Quote Originally Posted by Jorge
They most likely are nitrocellulose based film. Acetate films did not come until much later. If they are not brittle dont worry about it, they should be fine.
Of course a way to test is to snip a small part of the negative and IN A SEPARATE room light it up, if it burns fast, you know for sure.
True ... the "burn" test is an fairly effective way to identify plastics.

Nitrocellulose is (probably) the *first* of what we call "plastics". It was developed by an entrant into a contest seeking an alternative to ivory, used in the manufacture of billiard balls.

Other names for nitrocellulose were "cellophane" and "celluloid".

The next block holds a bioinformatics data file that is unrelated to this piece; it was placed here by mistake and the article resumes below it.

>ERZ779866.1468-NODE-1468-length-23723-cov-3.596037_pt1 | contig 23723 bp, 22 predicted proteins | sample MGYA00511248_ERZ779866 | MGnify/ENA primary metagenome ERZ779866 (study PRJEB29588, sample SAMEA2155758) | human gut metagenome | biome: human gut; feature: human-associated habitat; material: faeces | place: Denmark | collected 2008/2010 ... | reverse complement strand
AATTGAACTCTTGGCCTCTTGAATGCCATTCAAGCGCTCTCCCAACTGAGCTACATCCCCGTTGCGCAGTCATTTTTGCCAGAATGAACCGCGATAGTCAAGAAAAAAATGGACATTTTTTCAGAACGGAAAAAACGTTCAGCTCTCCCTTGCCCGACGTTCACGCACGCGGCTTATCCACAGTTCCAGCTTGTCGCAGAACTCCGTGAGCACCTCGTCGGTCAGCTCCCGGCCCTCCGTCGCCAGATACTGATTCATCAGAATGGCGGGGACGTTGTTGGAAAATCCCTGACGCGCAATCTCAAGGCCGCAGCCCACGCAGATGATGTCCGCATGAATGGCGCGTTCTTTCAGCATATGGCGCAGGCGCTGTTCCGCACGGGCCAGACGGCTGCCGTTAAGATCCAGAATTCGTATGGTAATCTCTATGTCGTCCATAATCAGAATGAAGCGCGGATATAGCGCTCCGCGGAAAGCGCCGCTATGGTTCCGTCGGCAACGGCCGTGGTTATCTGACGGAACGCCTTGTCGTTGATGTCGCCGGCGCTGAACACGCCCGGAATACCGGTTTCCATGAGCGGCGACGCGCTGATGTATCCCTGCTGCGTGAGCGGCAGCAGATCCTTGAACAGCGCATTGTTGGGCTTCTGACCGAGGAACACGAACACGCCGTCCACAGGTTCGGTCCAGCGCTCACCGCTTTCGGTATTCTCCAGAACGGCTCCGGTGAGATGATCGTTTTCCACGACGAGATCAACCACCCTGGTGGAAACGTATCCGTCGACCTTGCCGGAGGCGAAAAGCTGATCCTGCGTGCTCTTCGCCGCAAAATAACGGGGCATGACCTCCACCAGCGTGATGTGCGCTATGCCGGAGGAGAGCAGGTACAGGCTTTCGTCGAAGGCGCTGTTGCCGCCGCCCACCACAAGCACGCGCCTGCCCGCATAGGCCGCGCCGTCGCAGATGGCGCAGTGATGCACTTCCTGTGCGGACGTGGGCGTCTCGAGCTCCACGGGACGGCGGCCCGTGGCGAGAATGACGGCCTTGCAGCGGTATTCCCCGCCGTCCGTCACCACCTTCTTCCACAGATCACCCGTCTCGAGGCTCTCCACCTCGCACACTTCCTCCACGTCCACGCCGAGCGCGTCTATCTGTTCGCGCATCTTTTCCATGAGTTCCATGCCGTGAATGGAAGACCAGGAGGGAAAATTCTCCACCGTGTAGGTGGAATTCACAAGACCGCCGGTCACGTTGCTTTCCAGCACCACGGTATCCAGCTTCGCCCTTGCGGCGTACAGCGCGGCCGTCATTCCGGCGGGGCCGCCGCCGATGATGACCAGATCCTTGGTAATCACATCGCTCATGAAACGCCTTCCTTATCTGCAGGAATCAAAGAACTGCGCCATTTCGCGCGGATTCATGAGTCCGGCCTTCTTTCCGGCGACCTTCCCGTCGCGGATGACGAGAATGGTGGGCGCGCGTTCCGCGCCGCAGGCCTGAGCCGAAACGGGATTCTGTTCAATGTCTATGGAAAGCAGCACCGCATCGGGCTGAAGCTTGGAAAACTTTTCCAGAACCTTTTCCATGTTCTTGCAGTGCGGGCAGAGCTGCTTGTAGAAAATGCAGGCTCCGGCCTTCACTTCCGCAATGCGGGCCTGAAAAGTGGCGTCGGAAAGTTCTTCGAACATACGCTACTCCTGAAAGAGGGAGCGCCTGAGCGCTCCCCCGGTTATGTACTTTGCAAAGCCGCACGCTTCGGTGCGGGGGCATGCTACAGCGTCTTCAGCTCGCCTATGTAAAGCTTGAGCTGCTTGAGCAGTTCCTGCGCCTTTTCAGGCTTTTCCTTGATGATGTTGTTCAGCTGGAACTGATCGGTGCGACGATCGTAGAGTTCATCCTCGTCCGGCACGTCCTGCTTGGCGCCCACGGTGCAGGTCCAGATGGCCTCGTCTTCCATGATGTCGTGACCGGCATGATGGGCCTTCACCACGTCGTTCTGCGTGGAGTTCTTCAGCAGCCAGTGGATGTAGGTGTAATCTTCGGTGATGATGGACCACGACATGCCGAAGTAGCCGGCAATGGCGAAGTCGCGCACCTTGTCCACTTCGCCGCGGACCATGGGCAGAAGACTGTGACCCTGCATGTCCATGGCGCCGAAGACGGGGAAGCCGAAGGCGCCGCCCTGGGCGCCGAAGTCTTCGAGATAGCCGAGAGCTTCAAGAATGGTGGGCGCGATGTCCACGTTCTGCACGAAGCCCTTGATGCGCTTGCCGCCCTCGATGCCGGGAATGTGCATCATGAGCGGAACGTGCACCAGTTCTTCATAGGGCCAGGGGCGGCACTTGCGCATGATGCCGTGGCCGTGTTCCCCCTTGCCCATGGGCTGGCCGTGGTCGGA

The stuff is definitely flammable. When ignited with an ordinary cigarette lighter or match, it will burn with a clean, white flame, with very little ash residue.

It is also the principle ingredient in "smokeless" (gun) powder, which is not all that dangerous to have around. It will not explode (read: burn *very* fast so as to create a LOT of pressure), unless tightly contained, as in a rifle or pistol chamber.

I checked: the roll of Ansco Plenachrome (although it says "chrome" it is, in fact, a black and white negative film) DId have a nitrocellulose base.

Many of the old-time movie theaters burned down; having a roll of flammable nitrocellulose in close proximity to a carbon arc lamp, or *very* hot tungsten lamps was an "iffy" proposition, to say the least.